Manhattan is home to the splashiest fashion show in the world—the annual blockbuster at the Metropolitan Museum of Art. This is a serious exhibition, but it launches each May with a Fellini-esque take on the Ziegfeld Follies, a gala that sees stars of Hollywood, pop and hip-hop sailing in, dressed for red-carpet dominance. The sheer scale of this show and its party now seems to have precluded the one or two smaller fashion exhibitions that the Met’s Costume Institute used to mount within the same year. Thank heaven for FIT.
Exhibitionism: 50 Years of The Museum at FIT
Fashion Institute of Technology
Through April 20, 2019
That’s the Fashion Institute of Technology, Manhattan’s downtown college of design, art, communications and business founded in 1944 when young adults were pooh-poohing the needle trades to become doctors and lawyers. “What we need is an MIT for the fashion industries,” said Mortimer C. Ritter, an educator who led the way to the institute’s creation. The Museum at FIT followed in 1969 and is one of the world’s few specialized fashion museums—“the fashion insiders’ fashion museum,” designer Michael Kors calls it. Exhibitions came slowly in the beginning, as the museum was building its collection, but today, in any given year, there will be eight or more exhibitions of varying breadth and depth. On the 50th anniversary of its founding, with more than 200 exhibitions under its belt, The Museum at FIT presents “Exhibitionism,” a look back at 33 past shows.
A survey of this kind cannot, by definition, be deep. Its pleasures are those of compression, the way each of the 33 shows is conjured with a vignette that includes two or more emblematic garments, buttressed by symbolic accessories and imagery. A survey approach also allows us to trace an evolution—how fashion scholarship in a museum setting has blossomed in the past half century, communicating on levels intellectual, sociological and semiotic. In fact, many of the garments on view, their labels tell us, have appeared in numerous shows on various subjects, attesting to the multiple meanings that can cohere in one piece. For example, André Courrèges’s white kid space-age boots of 1964 were not only part of 2017-18’s “Expedition: Fashion From the Extreme,” they also showed up in “Shoes: A Lexicon of Style” (1999), “Fashion and Politics” (2009) and “Youthquake: The 1960s Fashion Revolution” (2012).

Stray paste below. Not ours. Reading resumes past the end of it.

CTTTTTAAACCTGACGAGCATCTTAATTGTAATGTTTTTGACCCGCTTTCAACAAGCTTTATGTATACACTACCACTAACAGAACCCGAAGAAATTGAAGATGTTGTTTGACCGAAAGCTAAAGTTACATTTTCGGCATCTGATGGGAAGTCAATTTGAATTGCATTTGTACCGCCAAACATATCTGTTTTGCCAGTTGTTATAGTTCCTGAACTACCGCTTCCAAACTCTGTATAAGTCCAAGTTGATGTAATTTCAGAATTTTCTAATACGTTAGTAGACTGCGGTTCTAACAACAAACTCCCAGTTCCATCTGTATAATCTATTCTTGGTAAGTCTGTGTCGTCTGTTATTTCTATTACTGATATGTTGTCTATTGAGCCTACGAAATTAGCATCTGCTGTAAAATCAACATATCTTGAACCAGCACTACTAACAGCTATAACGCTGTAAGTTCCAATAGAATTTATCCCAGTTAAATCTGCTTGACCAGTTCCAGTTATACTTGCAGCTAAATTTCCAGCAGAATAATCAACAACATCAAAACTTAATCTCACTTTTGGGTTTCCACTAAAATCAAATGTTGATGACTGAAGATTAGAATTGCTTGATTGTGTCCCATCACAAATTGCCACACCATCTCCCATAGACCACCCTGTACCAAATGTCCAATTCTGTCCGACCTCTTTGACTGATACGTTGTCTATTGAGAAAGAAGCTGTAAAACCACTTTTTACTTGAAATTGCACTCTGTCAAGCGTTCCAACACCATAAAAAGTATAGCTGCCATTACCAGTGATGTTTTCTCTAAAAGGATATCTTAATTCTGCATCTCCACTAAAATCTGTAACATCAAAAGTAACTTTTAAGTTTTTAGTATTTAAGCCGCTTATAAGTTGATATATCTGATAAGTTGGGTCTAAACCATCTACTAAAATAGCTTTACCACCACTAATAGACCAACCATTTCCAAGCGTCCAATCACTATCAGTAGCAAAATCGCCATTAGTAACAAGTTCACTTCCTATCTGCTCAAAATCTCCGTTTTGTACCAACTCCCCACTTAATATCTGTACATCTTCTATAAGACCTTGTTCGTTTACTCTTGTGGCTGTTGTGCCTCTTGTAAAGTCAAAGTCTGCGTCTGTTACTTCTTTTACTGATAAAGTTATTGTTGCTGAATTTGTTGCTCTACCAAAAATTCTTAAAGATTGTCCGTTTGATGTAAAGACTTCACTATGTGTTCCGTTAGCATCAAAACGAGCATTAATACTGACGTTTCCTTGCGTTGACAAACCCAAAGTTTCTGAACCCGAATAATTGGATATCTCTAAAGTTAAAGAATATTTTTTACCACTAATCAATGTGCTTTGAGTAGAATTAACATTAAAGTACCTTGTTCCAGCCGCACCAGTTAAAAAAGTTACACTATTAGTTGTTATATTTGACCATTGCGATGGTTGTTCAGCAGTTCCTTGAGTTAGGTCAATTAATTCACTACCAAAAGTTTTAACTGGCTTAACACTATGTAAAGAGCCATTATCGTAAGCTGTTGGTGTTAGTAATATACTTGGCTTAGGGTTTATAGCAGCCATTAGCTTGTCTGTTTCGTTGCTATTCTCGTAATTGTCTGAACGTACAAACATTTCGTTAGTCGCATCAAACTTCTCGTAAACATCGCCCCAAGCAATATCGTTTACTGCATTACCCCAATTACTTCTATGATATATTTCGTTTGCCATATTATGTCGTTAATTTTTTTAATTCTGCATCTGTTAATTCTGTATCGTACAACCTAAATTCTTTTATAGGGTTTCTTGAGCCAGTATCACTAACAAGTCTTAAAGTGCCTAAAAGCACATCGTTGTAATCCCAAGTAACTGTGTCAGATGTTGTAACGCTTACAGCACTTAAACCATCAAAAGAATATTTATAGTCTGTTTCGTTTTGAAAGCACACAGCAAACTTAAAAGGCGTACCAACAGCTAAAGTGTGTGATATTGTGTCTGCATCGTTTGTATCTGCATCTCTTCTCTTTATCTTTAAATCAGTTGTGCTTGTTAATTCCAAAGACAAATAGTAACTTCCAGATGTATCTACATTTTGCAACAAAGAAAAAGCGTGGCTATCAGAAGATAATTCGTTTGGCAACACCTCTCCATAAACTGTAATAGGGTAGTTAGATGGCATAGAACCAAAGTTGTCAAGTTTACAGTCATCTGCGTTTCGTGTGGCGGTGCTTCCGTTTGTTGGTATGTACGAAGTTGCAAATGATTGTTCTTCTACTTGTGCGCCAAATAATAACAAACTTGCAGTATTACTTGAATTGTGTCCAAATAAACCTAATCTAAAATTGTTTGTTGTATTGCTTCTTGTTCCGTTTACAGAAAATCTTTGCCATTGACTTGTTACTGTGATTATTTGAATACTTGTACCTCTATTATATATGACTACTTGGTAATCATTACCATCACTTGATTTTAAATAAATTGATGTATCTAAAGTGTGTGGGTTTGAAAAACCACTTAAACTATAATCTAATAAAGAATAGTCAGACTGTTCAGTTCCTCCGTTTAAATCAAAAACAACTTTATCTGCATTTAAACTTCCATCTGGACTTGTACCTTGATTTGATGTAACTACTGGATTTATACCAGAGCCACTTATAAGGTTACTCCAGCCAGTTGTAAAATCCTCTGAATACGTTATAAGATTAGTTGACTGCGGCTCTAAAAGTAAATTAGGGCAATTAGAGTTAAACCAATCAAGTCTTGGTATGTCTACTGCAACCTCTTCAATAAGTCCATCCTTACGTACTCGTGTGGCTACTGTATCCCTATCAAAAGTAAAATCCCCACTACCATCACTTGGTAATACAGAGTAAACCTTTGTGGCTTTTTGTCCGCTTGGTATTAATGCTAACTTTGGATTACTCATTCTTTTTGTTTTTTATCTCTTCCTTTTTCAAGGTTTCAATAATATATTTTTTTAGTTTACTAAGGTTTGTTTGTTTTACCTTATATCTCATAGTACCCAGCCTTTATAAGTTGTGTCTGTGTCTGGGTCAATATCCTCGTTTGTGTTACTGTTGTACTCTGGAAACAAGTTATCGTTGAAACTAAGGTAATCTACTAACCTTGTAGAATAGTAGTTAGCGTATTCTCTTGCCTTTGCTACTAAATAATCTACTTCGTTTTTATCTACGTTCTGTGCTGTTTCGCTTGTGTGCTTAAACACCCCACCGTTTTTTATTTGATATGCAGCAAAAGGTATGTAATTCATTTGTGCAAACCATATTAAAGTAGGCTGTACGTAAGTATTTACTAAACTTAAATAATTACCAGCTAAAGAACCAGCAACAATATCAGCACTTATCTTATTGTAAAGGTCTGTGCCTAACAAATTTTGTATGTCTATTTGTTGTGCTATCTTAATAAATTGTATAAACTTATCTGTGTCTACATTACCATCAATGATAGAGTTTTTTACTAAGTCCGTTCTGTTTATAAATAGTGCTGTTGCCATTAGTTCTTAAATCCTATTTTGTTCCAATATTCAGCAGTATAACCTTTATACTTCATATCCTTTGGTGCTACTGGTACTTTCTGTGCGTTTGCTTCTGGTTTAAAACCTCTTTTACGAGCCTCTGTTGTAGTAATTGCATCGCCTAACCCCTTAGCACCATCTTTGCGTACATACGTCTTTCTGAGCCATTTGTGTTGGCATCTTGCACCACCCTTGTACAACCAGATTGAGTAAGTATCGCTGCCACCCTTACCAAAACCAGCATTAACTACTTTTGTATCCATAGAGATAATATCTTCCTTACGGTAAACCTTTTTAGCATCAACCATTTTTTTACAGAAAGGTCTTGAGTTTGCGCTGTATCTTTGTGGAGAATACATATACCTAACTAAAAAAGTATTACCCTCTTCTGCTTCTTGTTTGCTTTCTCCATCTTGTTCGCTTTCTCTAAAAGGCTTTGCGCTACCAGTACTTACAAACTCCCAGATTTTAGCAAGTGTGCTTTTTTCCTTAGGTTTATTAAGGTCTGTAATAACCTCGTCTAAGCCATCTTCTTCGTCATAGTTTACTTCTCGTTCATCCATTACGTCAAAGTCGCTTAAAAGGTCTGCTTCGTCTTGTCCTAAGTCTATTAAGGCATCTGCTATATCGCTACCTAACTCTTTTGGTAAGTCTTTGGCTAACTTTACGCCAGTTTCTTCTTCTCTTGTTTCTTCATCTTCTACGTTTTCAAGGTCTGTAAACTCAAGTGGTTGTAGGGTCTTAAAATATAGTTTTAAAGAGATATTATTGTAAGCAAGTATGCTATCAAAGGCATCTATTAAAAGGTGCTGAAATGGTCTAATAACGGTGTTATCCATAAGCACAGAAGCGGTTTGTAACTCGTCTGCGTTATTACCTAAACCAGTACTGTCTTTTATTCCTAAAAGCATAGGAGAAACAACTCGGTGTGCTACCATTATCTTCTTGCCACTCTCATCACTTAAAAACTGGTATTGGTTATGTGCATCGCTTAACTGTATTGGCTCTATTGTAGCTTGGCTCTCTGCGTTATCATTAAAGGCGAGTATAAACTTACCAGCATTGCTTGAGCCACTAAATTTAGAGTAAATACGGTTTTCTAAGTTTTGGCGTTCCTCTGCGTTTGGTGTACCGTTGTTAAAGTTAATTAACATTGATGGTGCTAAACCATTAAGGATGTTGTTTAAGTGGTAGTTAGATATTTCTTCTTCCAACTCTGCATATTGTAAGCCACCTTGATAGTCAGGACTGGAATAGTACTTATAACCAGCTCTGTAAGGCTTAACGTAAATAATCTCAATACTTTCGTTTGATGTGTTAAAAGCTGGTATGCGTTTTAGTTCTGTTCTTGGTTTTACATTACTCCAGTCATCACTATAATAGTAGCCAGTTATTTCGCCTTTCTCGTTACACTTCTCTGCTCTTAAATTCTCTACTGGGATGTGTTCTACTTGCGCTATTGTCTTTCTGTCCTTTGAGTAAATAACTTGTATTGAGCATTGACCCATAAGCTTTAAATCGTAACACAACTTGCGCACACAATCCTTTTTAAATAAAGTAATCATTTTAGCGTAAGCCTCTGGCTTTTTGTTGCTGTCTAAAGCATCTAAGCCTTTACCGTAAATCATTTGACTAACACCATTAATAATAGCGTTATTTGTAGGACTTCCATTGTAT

The exhibition’s organizers—Valerie Steele, director and chief curator of the museum, and Colleen Hill, its curator of costume and accessories—have chosen shows that were influential or innovative. The vignettes in both rooms begin with a nod to Robert Riley, the founding director of the museum, which was originally called the Design Laboratory and Galleries at FIT.
The museum’s first show, 1971’s Adrian Retrospective, actually was a show—a one-time runway presentation on moving, breathing bodies (today’s conservationists would faint dead at the thought). When MGM heard about Riley’s event, it donated Adrians designed for Joan Crawford and Greta Garbo (one of the prizes, Garbo’s black velvet gown from “Camille,” is on view). In 1976, Riley’s “Paul Poiret, King of Fashion” reacquainted the public with a forgotten yet revolutionary couturier, wowing viewers with its re-creation of Poiret’s Paris garden. A new era for fashion exhibitions was dawning. (Up at the Met, Diana Vreeland had begun her 15-year run, curating by instinct and imagination if not precise historicity.)
After Riley came the years of Richard Martin and Harold Koda, who worked with the new director of the museum, Laura Sinderbrand. Acclaimed exhibitions such as “Three Women: Madeleine Vionnet, Claire McCardell, Rei Kawakubo” (1987), “Fashion and Surrealism” (1987-88) and “Halston: Absolute Modernism” (1991-92) played a seminal role in framing fashion as art and the fashion exhibition as a display of ideas as well as clothes.
Ms. Steele took over the museum’s directorship in 2003. A Yale Ph.D. who bucked fashion-phobic academia and wrote her thesis on fashion and eroticism in the Victorian era, Ms. Steele’s influence on fashion studies has been provocative and generative, as have many of the exhibitions she’s curated and commissioned. Through the looking glass of sexuality and gender Ms. Steele pulls groundbreaking shows: “The Corset: Fashioning the Body” (2000), “Gothic: Dark Glamour” (2008-09) and, co-curated with Fred Dennis, “A Queer History of Fashion: From the Closet to the Catwalk” (2013-14).
Meanwhile, elegant reassessments of received history—“Madame Grès: Sphinx of Fashion” (2008), “Ivy Style” (2012-13)—have become a hallmark of Patricia Mears, FIT deputy director. And Ms. Hill’s transporting hit of 2016, “Fairy Tale Fashion,” not only marked an inventive curatorial vision: Its moody mindscapes put a much-deserved focus on the architect Kimberly Ackert, who designs the museum’s Special Exhibitions.
Because so many of these shows were firsts in the field, I wish the curators had tooted the museum’s horn a bit more. Then again, the most exhibited piece here—seven outings!—stands as a kind of principle or paradigm. This is Norman Norell’s “Subway” ensemble, circa 1958, a plain camel coat, fit for a bus or subway ride, that opens to reveal a silk lining matched to a silk dress, both a-dazzle in gold sequins. It’s the brilliant opposite of exhibitionism.
—Ms. Jacobs writes about culture and fashion for the Journal.